2. The blame-and-train reaction is a diversion, a red herring, and counterproductive; it increases brittleness.
  3. There are productive reactions to failure but they are difficult to accomplish, especially when the failure has big consequences.

The Disease of Superfluous Intermediation 

There is a lot of talk these days of the evil of ‘fake news’. As far as I can tell, fake news is just a symptom. The real problem is the ‘easy money’ mentality of the online ad machine. This largely anonymous (and most definitely unregulated) mechanism rewards any and all bad behavior by handing out cash for page views. These days, that means page views creaking from the overload of irrelevant advertising that delivers no value to the viewer but does enrich the bottom-dwellers that plaster ads all over the page. Fake news, clickbait, porn, gossip, real news – at this point they are rewarded equally by advertisers.

Fake news is only the most headline grabbing; there is so much more of this dubious activity festering everywhere and in more subtle ways. Most recently, I have noticed online retailers starting to use unnecessary parcel tracking services ‘to better server their customers’. In this case, to better serve customers bandwidth wasting, unnecessary advertising. I have strongly suggested to some retailers that I do business with to just stick the tracking number for my order in the shipment confirmation email. I don’t want to (or need to) click on a series of links that are awash with advertising just to get to the tracking number that could and should be provided me in plain text in my email.

I can’t tell if companies are just ill-informed or just don’t care that much about customer satisfaction and privacy when it comes to things like this. We recently stayed at a hotel in San Diego that offered as one of it’s ‘customer services’ the ability to text the hotel if something was needed. What was not disclosed was that this service is not operated by the hotel, but by a third party. So, by texting the ‘hotel’ you are (probably unwittingly) providing this third party with your cell phone number, name, info about your stay and who knows what else. That information gets sold immediately and you get nothing for it. Just like the dubious ‘free’ safe in your room that requires you to swipe a credit card to ‘activate it’. As soon as you swipe, some unknown, undisclosed third party now has your credit card number, name and whatever else is encoded on your credit card’s magstripe. That’s right, I don’t need or want your data harvesting in the middle.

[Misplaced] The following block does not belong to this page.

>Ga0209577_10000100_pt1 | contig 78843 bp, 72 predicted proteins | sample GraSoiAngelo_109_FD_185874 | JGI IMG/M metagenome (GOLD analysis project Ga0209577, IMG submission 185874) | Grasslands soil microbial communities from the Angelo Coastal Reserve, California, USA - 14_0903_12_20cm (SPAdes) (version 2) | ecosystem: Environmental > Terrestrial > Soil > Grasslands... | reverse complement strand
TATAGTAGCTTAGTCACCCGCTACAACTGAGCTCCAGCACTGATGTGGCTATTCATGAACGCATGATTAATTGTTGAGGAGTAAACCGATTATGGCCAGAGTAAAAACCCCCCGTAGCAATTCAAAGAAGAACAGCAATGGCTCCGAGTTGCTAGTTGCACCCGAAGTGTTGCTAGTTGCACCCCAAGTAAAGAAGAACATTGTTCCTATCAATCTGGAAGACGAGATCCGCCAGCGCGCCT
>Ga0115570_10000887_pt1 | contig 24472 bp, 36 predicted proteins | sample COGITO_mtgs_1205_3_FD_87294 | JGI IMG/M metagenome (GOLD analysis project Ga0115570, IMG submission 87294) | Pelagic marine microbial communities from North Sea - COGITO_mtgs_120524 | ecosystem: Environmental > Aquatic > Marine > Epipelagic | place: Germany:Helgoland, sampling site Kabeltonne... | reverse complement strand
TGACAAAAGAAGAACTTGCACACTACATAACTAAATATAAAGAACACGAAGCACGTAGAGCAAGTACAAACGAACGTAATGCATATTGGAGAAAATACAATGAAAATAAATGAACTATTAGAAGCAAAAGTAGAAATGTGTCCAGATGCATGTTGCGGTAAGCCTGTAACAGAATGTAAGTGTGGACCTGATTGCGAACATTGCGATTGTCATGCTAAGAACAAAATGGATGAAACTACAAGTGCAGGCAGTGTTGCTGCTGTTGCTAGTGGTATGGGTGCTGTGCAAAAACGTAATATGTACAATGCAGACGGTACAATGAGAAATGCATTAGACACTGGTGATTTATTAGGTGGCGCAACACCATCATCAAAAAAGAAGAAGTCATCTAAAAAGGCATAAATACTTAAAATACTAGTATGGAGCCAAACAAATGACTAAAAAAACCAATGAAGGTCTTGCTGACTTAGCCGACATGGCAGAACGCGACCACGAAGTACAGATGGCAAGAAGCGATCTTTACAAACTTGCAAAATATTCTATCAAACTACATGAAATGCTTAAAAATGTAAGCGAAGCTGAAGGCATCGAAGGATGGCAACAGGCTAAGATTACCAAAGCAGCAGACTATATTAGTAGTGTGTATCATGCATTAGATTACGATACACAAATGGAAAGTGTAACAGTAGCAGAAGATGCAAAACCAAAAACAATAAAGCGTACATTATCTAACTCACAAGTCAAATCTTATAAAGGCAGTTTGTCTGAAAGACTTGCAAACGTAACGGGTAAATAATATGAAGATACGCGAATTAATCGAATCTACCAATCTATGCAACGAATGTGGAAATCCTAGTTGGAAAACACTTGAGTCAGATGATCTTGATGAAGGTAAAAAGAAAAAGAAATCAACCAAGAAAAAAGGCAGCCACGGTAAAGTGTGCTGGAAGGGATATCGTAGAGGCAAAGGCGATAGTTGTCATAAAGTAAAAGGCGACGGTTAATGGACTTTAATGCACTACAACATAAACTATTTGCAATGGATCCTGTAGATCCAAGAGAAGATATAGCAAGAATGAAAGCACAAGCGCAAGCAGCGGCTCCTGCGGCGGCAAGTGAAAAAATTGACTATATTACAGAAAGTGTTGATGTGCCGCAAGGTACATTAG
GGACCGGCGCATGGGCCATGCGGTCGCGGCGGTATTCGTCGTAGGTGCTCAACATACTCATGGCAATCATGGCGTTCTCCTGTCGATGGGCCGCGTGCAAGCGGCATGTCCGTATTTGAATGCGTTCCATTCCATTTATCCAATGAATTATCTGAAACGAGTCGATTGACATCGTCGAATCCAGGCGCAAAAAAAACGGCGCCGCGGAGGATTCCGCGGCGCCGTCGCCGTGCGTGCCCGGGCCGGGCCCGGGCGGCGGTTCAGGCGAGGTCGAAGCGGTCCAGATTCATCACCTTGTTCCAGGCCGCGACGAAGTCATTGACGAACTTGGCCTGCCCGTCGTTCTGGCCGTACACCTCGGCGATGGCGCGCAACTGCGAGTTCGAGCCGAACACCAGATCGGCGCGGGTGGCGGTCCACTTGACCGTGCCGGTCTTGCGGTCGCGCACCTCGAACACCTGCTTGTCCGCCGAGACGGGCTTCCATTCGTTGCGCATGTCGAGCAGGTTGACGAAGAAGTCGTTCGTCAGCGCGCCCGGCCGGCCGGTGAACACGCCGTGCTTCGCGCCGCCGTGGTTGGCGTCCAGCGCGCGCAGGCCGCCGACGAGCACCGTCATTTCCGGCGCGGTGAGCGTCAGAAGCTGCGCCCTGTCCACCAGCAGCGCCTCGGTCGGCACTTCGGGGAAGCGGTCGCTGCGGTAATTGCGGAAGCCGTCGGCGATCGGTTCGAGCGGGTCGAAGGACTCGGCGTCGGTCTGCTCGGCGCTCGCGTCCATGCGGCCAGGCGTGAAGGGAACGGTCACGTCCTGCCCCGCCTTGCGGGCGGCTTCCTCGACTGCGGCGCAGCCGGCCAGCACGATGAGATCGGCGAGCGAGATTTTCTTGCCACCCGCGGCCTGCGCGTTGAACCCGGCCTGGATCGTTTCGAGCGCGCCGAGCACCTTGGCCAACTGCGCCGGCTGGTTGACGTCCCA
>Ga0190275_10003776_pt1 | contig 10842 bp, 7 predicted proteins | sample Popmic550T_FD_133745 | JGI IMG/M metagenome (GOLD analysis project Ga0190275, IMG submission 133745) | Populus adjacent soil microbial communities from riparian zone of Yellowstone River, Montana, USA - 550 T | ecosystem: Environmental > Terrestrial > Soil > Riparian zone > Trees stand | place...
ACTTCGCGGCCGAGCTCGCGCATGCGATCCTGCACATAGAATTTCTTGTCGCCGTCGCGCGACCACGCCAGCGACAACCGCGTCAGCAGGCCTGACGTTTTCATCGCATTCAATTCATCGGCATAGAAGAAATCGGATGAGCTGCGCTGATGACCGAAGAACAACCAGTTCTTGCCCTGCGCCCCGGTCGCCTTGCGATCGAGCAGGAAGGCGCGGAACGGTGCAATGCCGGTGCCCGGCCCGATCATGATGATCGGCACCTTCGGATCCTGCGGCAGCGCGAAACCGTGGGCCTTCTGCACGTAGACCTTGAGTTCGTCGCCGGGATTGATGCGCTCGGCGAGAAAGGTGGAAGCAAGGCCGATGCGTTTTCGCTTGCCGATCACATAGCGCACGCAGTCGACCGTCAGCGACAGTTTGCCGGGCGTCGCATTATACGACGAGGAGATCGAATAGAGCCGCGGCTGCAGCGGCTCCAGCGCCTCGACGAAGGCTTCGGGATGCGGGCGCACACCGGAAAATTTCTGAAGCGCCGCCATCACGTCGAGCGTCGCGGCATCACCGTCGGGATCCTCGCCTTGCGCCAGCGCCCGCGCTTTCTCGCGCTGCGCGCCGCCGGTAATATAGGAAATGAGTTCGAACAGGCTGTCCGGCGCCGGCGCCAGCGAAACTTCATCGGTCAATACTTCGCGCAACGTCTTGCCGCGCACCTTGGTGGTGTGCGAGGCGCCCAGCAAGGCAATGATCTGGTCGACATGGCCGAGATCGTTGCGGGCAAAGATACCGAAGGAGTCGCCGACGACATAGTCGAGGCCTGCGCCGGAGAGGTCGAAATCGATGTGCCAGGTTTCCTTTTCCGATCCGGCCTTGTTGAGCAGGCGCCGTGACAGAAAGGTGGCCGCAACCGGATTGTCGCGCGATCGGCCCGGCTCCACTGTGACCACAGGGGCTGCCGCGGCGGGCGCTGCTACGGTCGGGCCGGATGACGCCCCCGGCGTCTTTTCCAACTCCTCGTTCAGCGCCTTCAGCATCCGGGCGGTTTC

Additionally, I have little sympathy for all of the web sites that block visitors if they are using ad blocking software (which has been shown to prevent the distribution of ad-based malware (aka, forbes, businessinsider, wsj, wired, etc). They whine about not getting their vig from online ads but are silent about the 10, 15, 20 trackers and beacons (in the form of cookies and local storage) that they DO profit from that are placed on your system without your knowledge or approval (again ‘to better provide you service’). But, don’t believe me, run a browser extension like Ghostery to see all the garbage that gets placed on your system when you visit one of these cookie cesspools. Alternatively, you can at least click on the site information icon in Chrome and see all the ‘3rd party’ cookies that are placed on your system.

Increasingly, the web is moving away from its roots as a means to easily share information (and actual data) into the realm of the quick buck, ‘publish anything that will generate a click’ crapfest we have now.